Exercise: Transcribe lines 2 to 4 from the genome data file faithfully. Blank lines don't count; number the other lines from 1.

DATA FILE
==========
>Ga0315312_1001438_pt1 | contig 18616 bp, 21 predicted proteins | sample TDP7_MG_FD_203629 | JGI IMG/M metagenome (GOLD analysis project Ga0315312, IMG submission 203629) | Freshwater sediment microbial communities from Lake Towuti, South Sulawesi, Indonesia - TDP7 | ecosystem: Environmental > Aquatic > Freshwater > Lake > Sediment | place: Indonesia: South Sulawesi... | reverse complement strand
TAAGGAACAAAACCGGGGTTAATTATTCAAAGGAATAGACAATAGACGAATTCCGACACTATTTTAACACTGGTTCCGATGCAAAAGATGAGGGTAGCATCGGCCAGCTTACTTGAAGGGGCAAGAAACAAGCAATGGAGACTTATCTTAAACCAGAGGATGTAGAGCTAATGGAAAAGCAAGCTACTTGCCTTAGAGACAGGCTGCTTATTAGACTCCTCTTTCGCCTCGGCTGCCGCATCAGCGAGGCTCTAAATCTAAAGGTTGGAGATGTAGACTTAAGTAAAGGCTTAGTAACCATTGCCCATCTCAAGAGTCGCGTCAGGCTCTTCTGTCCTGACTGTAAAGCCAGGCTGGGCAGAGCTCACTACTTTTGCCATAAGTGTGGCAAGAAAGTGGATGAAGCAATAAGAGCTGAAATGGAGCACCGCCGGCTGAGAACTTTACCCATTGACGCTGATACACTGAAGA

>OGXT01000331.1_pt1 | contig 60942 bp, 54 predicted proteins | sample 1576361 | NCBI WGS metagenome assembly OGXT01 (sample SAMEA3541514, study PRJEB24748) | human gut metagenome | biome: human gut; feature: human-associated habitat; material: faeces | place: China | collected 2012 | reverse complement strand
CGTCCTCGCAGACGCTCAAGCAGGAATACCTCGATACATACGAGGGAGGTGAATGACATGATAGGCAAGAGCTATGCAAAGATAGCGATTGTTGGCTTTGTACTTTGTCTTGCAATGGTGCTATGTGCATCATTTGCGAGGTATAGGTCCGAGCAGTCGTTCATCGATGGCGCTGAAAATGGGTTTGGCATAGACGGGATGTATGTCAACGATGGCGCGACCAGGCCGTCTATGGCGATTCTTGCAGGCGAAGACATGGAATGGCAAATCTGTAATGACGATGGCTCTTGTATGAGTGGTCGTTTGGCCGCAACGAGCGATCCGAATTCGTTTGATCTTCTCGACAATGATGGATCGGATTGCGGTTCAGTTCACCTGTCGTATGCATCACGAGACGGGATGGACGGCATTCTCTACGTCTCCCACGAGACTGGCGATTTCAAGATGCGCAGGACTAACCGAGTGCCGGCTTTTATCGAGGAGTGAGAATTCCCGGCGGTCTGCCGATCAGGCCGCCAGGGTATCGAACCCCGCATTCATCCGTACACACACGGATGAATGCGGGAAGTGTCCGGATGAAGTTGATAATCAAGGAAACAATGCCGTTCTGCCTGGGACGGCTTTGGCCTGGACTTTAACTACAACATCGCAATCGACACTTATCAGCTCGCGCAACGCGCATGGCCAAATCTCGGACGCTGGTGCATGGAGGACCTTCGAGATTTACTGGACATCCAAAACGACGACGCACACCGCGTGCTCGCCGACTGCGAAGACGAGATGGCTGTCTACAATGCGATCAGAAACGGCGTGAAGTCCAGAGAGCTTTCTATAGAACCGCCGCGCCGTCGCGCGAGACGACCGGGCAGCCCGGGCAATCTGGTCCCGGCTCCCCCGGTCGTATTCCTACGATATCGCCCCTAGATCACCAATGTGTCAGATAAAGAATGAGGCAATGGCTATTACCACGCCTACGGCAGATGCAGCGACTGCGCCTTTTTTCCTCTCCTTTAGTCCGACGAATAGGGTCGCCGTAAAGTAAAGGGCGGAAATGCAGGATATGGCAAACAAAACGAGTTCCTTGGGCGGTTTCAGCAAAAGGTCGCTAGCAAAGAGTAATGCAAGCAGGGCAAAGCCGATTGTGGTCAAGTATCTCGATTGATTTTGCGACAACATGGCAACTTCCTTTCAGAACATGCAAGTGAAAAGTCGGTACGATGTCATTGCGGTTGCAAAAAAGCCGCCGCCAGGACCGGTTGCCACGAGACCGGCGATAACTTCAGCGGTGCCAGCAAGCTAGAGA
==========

TAAGGAACAAAACCGGGGTTAATTATTCAAAGGAATAGACAATAGACGAATTCCGACACTATTTTAACACTGGTTCCGATGCAAAAGATGAGGGTAGCATCGGCCAGCTTACTTGAAGGGGCAAGAAACAAGCAATGGAGACTTATCTTAAACCAGAGGATGTAGAGCTAATGGAAAAGCAAGCTACTTGCCTTAGAGACAGGCTGCTTATTAGACTCCTCTTTCGCCTCGGCTGCCGCATCAGCGAGGCTCTAAATCTAAAGGTTGGAGATGTAGACTTAAGTAAAGGCTTAGTAACCATTGCCCATCTCAAGAGTCGCGTCAGGCTCTTCTGTCCTGACTGTAAAGCCAGGCTGGGCAGAGCTCACTACTTTTGCCATAAGTGTGGCAAGAAAGTGGATGAAGCAATAAGAGCTGAAATGGAGCACCGCCGGCTGAGAACTTTACCCATTGACGCTGATACACTGAAGA

>OGXT01000331.1_pt1 | contig 60942 bp, 54 predicted proteins | sample 1576361 | NCBI WGS metagenome assembly OGXT01 (sample SAMEA3541514, study PRJEB24748) | human gut metagenome | biome: human gut; feature: human-associated habitat; material: faeces | place: China | collected 2012 | reverse complement strand
CGTCCTCGCAGACGCTCAAGCAGGAATACCTCGATACATACGAGGGAGGTGAATGACATGATAGGCAAGAGCTATGCAAAGATAGCGATTGTTGGCTTTGTACTTTGTCTTGCAATGGTGCTATGTGCATCATTTGCGAGGTATAGGTCCGAGCAGTCGTTCATCGATGGCGCTGAAAATGGGTTTGGCATAGACGGGATGTATGTCAACGATGGCGCGACCAGGCCGTCTATGGCGATTCTTGCAGGCGAAGACATGGAATGGCAAATCTGTAATGACGATGGCTCTTGTATGAGTGGTCGTTTGGCCGCAACGAGCGATCCGAATTCGTTTGATCTTCTCGACAATGATGGATCGGATTGCGGTTCAGTTCACCTGTCGTATGCATCACGAGACGGGATGGACGGCATTCTCTACGTCTCCCACGAGACTGGCGATTTCAAGATGCGCAGGACTAACCGAGTGCCGGCTTTTATCGAGGAGTGAGAATTCCCGGCGGTCTGCCGATCAGGCCGCCAGGGTATCGAACCCCGCATTCATCCGTACACACACGGATGAATGCGGGAAGTGTCCGGATGAAGTTGATAATCAAGGAAACAATGCCGTTCTGCCTGGGACGGCTTTGGCCTGGACTTTAACTACAACATCGCAATCGACACTTATCAGCTCGCGCAACGCGCATGGCCAAATCTCGGACGCTGGTGCATGGAGGACCTTCGAGATTTACTGGACATCCAAAACGACGACGCACACCGCGTGCTCGCCGACTGCGAAGACGAGATGGCTGTCTACAATGCGATCAGAAACGGCGTGAAGTCCAGAGAGCTTTCTATAGAACCGCCGCGCCGTCGCGCGAGACGACCGGGCAGCCCGGGCAATCTGGTCCCGGCTCCCCCGGTCGTATTCCTACGATATCGCCCCTAGATCACCAATGTGTCAGATAAAGAATGAGGCAATGGCTATTACCACGCCTACGGCAGATGCAGCGACTGCGCCTTTTTTCCTCTCCTTTAGTCCGACGAATAGGGTCGCCGTAAAGTAAAGGGCGGAAATGCAGGATATGGCAAACAAAACGAGTTCCTTGGGCGGTTTCAGCAAAAGGTCGCTAGCAAAGAGTAATGCAAGCAGGGCAAAGCCGATTGTGGTCAAGTATCTCGATTGATTTTGCGACAACATGGCAACTTCCTTTCAGAACATGCAAGTGAAAAGTCGGTACGATGTCATTGCGGTTGCAAAAAAGCCGCCGCCAGGACCGGTTGCCACGAGACCGGCGATAACTTCAGCGGTGCCAGCAAGCTAGAGA